The water velocity ranged from 0 m/s to 8.5 m/s. The accelerometer enabled the evolution of the tip displacement to be reconstructed. The results gathered are summarized in Fig. 2 in terms of the mean square root of the tip displacement as a function of the fluid velocity. Two lock-in regions are observed: an in-line vibration lock-in region, and a transverse vibration lock-in region. In the in-line vibration lockin region, the maximum Root Mean Squar (RMS) tip displacement in the direction of the flow is 2.33 mm, recorded at a fluid velocity of 2.44 m/s. In the transverse vibration lock-in region, the maximum RMS tip displacement in the cross-flow direction is 8.3 mm, recorded at a fluid velocity of 6.4 m/s. The vibrations are induced by organized vortices that shed in sheets along the axial length of the stem and that generate alternating forces. If the shedding frequency approaches a natural frequency of the thermowell or its half, transverse or inline vibrations are excited and a failure of the sensor may occur. Failure conditions have been reached for the cylindrical thermowell at velocities greater than 6.4 m/s. The purpose of this work was to numerically capture the transverse vibration lock-in region of the cylindrical thermowell.
The study presented in this paper was conducted by using the FSI
module included in the RBF Morph package. The FSI module allowed
to tackle the VIV analysis using the structural modes embedding
method. The workflow is sketched in Fig.3. The structural and fluid
domains each have to be modelled in appropriate locations and with
consistent units. During initialization, the structural modes calculated
by Ansys Mechanical are transferred into the Ansys Fluent CFD
model by RBF Morph. Once the modes are
incorporated, the “flexible” CFD model is able
to: adapt the shape according to the modal
coordinates, evaluate the modal forces acting
on the wetted surfaces, and evolve the time
solution of the structural modal coordinates.
The first six modes were extracted from the FEM modal analysis and adopted to populate the modal base adopted for the FSI analysis. The shapes of the six modes are shown in Fig. 4 where the first, second and third shapes can be seen bending in the two directions.
The shapes of the modes were extracted in terms of the displacements of the FEA mesh nodes belonging to the sensor surface and normalized with respect to mass; then they were used for the RBF Morph configuration depicted in Fig. 5. It is worth noting that once the configuration for one of the modes is completed it can be easily and automatically replicated for the entire modal base required.
The top left of Fig.5 shows the morphing domain, which is restricted to the region where shape deformations are expected to occur; RBF source points are created to control the morphing of fixed parts (top right of Fig.5) and the deforming parts (bottom left of Fig.5). For this particular case, the proximity of the tip of the thermowell to the boundary wall of the pipe created a challenging problem.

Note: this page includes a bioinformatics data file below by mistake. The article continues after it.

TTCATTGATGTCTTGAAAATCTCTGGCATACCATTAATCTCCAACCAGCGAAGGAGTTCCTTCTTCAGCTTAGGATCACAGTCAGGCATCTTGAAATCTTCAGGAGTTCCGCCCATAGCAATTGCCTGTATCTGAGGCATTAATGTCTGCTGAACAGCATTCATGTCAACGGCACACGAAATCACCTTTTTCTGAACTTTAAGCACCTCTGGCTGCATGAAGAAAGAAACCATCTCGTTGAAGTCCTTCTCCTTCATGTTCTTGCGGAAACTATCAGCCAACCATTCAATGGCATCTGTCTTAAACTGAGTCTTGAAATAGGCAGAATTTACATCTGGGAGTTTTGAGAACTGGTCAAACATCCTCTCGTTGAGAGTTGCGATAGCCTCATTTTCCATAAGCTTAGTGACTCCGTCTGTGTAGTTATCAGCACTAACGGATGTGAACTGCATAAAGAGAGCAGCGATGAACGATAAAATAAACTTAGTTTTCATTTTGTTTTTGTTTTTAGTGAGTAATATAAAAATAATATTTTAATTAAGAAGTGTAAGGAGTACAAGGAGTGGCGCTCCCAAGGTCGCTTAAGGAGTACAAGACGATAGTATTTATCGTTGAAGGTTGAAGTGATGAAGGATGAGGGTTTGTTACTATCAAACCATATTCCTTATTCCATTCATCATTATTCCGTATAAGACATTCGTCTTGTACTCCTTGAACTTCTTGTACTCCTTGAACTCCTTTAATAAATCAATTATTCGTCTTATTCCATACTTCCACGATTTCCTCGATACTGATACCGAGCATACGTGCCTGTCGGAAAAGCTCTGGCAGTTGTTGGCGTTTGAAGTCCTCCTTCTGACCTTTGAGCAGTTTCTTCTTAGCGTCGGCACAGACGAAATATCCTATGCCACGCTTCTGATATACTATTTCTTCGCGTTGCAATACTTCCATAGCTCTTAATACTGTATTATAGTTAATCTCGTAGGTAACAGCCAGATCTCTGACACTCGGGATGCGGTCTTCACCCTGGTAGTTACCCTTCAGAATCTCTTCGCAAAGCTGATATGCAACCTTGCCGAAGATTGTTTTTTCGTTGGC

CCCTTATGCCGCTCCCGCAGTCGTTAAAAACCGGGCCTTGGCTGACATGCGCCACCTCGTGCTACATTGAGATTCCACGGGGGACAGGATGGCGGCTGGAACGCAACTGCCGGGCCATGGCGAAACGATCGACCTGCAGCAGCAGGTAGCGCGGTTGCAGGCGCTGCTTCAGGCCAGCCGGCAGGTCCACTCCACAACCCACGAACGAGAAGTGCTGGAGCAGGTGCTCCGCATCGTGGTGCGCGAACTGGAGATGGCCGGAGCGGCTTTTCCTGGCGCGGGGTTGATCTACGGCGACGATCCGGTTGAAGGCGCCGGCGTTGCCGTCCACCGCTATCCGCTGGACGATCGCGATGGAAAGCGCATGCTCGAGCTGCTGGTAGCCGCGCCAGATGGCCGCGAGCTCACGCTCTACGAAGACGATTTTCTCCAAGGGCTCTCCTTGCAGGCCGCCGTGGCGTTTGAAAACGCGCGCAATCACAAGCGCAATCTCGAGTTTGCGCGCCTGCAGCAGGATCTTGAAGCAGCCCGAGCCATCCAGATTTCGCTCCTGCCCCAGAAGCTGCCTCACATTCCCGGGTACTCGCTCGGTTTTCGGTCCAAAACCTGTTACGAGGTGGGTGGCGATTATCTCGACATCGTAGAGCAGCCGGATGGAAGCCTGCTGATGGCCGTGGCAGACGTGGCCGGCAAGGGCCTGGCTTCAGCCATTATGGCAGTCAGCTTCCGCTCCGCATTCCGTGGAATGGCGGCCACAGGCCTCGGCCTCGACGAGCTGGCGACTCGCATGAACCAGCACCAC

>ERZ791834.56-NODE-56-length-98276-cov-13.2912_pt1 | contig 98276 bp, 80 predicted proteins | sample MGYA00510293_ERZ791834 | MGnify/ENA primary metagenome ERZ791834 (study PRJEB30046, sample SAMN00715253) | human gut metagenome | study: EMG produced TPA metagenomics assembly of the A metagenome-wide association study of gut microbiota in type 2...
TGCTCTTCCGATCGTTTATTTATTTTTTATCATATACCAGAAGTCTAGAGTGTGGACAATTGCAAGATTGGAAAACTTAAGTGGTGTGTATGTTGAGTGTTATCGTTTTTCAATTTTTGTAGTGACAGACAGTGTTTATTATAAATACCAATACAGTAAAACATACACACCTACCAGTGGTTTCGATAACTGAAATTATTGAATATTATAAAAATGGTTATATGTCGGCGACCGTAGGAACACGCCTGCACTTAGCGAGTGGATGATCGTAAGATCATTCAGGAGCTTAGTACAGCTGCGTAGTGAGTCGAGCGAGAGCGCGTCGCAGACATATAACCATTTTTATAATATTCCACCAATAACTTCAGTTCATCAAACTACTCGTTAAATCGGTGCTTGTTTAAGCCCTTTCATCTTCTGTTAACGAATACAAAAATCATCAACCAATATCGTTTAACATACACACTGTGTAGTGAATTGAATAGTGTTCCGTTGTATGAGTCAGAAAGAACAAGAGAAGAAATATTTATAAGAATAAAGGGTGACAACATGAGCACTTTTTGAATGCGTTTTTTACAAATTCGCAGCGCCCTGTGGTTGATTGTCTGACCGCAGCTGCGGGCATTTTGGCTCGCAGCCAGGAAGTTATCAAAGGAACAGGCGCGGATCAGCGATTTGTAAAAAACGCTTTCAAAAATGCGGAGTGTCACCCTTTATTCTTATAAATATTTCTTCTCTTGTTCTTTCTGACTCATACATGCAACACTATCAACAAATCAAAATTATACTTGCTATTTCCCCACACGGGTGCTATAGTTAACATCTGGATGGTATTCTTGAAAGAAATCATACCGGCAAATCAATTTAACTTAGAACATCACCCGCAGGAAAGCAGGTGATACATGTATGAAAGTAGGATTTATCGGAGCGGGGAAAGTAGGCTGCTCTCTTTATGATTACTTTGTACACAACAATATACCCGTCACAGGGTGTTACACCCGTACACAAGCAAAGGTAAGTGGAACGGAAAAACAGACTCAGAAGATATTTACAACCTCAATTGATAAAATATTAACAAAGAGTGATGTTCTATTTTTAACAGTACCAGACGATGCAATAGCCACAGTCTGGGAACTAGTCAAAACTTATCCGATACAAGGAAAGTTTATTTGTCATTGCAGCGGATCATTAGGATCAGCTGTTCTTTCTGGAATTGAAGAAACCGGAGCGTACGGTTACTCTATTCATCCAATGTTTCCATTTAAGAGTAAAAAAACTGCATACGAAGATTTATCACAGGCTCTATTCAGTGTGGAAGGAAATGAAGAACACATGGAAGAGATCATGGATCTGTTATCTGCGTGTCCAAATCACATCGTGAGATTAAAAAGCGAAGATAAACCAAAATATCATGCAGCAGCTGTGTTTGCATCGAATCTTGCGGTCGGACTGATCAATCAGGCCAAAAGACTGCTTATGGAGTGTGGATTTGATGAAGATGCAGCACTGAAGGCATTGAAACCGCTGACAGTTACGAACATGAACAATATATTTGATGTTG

In fact the large displacements that the thermowell is expected to undergo due to the vortex induced vibrations, combined with the need to maintain a cylindrical shape for the pipe wall, would result in a significant distortion of the mesh if the nodes in the pipe wall were imposed as fixed.
To avoid this high mesh distortion, an advanced corrective strategy was implemented to allow nodes belonging to the pipe wall that are close to the tip in the clearance region to slide on the cylindrical surface. First, a “shadow” area was defined so that the portion of the pipe surface defined by the projection of the thermowell tip would follow the sensor tip during the morphing action.
Then, a projection of the deformed pipe surface mesh onto the original cylindrical surface, after mesh morphing, was made. This complex task was accomplished by combining three pre-calculated RBF solutions.
The first two solutions allowed the shadow area to be assigned an appropriate rotation around the axis of the pipe, and a translation in the direction of the axis itself, in order to keep it constantly under the tip; the third solution, based on RBF Morph’s STL-target technology, allowed the selected nodes to be projected onto a target surface (and thus to recover the cylindrical shape of the pipe).
The bottom right image of Fig. 5 represents the surface mesh around the thermowell tip obtained after morphing by applying the described correction procedure. Note the high quality of morphing, the correct placement of the shadow area, and the preservation of the cylindrical shape of the pipe.
The fluid dynamics domain was discretized with a structured, multiblock mesh consisting of 3.16M hexahedra. To accurately solve the boundary layer up to the wall, the thickness of the first cell layer was set to obtain a dimensionless wall distance (y+) of less than one. The SST k-ω turbulence model was adopted. At the inlet, the velocity-inlet boundary condition was set by imposing a flow velocity of 6.4 m/s. At the outlet, a pressure condition was set. The unsteady incompressible RANS calculation was performed with a time-step of 10-4 s. The structural damping ratio was set to 0.041, following guidance found in the literature and a parametric study (www.springerprofessional.de/en/analysis-of-vortex-inducedvibration- of-a-thermowell-by-high-fid/19244678). The mesh was updated at each time step by calculating the modal coordinates and amplification factors of the corrective solutions.
Fig. 6 shows the contours of the magnitude of velocity on a plane
perpendicular to the thermowell axis for two different flow times
corresponding to the maximum transverse displacements, in both the
positive and negative directions.
Fig. 7 illustrates the temporal evolution of side force on the thermowell; it also shows the temporal evolution of the transverse tip displacement. The maximum RMS transverse tip displacement of 8.304 mm shown is in good agreement with the experimental data available. The power spectral density distributions of the two signals (the temporal evolution of side force and transverse tip displacement) as a function of frequency are shown in Fig. 8. A dominant frequency of 48.8 Hz was observed for both signals, confirming the correct acquisition of the lock-in condition.
The work presented focused on an FSI analysis methodology based on the modal superposition approach. It was applied to the study of vortex-induced vibration of a thermowell. The problem of mesh adaptation was addressed with an RBF-based mesh morphing technique that provided a particularly fast and robust configuration. The configuration studied represents a particularly challenging problem for the mesh morphing tool. The proximity of fixed and moving boundaries, in fact, results in strong mesh distortions that significantly limit the tolerable displacement. The morphing software used allowed a particularly efficient set of corrective solutions to be configured that enabled the very large displacements relative to the dimensions to be managed. The results of the unsteady FSI analysis conducted were compared with the experimental data and provided a good agreement with the measurements.
This work won the AIAS 2021 Software Simulation Award.